Speaking about May Day, he said we should celebrate the victories that we have won over the years and look at those people in struggle. He said the real issues are jobs for everyone, decent schooling, getting our kids off drugs because they see there is no vision in life whatsoever and get them into full time employment, looking after pensioners, creating that kind of social justice system, he said. He attacked the social justice system talked about by New Labour and gave the example of workers still being sacked after being on strike for eight weeks (not necessarily continuous). He gave further examples of how the union laws could lead to sequestration of the trade unions’ funds and pointed out that it should be law that after industrial action if a worker wants his job back he should get his job back. He concluded by saying that workers should fight for jobs, fight for peace. But more than this, he said, because that will not change things in general – the only way, he said, to have a proper, fair and just system is a system based on socialism.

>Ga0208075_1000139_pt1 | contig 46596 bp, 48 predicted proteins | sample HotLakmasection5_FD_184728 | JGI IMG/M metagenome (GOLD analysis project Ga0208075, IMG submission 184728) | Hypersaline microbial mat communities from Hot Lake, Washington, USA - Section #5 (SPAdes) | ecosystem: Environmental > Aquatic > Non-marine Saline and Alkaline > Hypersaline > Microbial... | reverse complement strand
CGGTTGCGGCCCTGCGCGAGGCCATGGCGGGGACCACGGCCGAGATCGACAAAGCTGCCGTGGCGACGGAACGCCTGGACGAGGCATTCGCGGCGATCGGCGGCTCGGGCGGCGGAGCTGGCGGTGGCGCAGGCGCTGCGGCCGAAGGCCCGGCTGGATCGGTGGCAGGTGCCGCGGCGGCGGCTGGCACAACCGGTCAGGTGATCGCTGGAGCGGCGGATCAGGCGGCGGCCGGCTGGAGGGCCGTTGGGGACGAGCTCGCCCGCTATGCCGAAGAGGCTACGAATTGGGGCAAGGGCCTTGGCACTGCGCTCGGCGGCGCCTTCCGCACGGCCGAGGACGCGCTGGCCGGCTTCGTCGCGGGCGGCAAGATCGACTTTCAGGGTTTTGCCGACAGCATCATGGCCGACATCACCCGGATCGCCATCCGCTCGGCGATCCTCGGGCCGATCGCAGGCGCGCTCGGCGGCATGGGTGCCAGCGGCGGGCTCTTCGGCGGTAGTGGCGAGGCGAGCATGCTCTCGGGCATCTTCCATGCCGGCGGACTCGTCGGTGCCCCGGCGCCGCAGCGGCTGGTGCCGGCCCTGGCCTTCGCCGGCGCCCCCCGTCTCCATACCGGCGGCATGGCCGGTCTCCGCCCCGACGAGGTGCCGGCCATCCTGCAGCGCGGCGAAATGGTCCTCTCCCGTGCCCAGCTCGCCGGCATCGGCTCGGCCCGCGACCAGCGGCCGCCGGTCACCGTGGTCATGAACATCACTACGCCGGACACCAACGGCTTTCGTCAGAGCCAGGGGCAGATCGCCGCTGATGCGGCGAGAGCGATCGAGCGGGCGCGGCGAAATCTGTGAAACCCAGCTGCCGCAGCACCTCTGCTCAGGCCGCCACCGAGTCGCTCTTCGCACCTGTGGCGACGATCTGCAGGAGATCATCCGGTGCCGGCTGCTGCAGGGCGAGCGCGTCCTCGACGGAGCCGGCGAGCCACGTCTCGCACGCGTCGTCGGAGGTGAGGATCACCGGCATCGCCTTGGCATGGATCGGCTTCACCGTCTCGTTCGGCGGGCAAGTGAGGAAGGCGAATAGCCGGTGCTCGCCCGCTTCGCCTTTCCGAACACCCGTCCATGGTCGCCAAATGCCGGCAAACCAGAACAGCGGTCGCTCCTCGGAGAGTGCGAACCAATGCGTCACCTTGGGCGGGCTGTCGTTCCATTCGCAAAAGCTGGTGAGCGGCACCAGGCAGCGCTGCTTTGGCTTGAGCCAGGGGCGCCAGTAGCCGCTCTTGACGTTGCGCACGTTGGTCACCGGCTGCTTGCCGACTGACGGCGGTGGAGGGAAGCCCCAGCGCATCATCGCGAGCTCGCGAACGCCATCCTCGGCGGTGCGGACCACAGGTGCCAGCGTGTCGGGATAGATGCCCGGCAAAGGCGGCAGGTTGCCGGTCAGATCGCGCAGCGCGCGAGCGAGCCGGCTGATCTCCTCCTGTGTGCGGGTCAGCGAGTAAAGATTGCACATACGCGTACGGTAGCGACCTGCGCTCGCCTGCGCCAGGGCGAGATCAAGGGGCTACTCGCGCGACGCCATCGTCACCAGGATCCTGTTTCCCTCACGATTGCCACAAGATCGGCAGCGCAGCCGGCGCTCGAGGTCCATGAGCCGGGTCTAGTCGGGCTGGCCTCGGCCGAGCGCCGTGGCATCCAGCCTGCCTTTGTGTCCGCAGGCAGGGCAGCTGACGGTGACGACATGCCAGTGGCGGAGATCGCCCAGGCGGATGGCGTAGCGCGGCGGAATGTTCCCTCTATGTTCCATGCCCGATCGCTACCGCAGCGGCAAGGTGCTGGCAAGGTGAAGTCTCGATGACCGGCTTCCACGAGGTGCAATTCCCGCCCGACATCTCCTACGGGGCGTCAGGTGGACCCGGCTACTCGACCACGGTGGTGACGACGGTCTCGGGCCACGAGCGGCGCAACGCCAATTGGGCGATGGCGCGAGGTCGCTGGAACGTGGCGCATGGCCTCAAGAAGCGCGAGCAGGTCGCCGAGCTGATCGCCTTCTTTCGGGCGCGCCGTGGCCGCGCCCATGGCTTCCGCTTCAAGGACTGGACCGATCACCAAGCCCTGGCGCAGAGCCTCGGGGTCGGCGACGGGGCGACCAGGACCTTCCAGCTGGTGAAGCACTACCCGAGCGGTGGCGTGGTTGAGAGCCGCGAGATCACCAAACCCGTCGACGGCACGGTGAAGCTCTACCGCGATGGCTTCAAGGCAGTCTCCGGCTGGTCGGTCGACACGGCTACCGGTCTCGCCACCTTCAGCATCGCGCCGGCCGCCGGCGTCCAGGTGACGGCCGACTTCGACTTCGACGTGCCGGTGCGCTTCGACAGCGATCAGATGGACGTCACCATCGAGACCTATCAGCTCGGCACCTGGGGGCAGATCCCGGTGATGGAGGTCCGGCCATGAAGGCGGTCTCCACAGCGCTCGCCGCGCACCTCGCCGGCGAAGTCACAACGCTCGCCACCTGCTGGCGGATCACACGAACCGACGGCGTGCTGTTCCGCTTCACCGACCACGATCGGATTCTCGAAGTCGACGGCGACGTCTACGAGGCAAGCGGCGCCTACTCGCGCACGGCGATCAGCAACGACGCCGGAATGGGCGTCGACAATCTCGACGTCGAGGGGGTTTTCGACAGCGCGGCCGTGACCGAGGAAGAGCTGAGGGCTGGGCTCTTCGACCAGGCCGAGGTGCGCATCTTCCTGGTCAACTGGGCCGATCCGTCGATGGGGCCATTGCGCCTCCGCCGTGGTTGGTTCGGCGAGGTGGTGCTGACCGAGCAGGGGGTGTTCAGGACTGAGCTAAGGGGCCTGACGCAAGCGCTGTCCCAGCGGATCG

After the rally, the celebration continued with live music and people remained to discuss around the large bookstall tent late into the afternoon. Hundreds of May Day Statements of the Northern Regional Committee of RCPB(ML) were distributed which called on the workers to plant the alternative to the old consciousness and participate in politics on their own account and stop Tony Blair’s "Third Way" programme being carried through. Many copies of the party’s newspaper Workers’ Weekly were sold.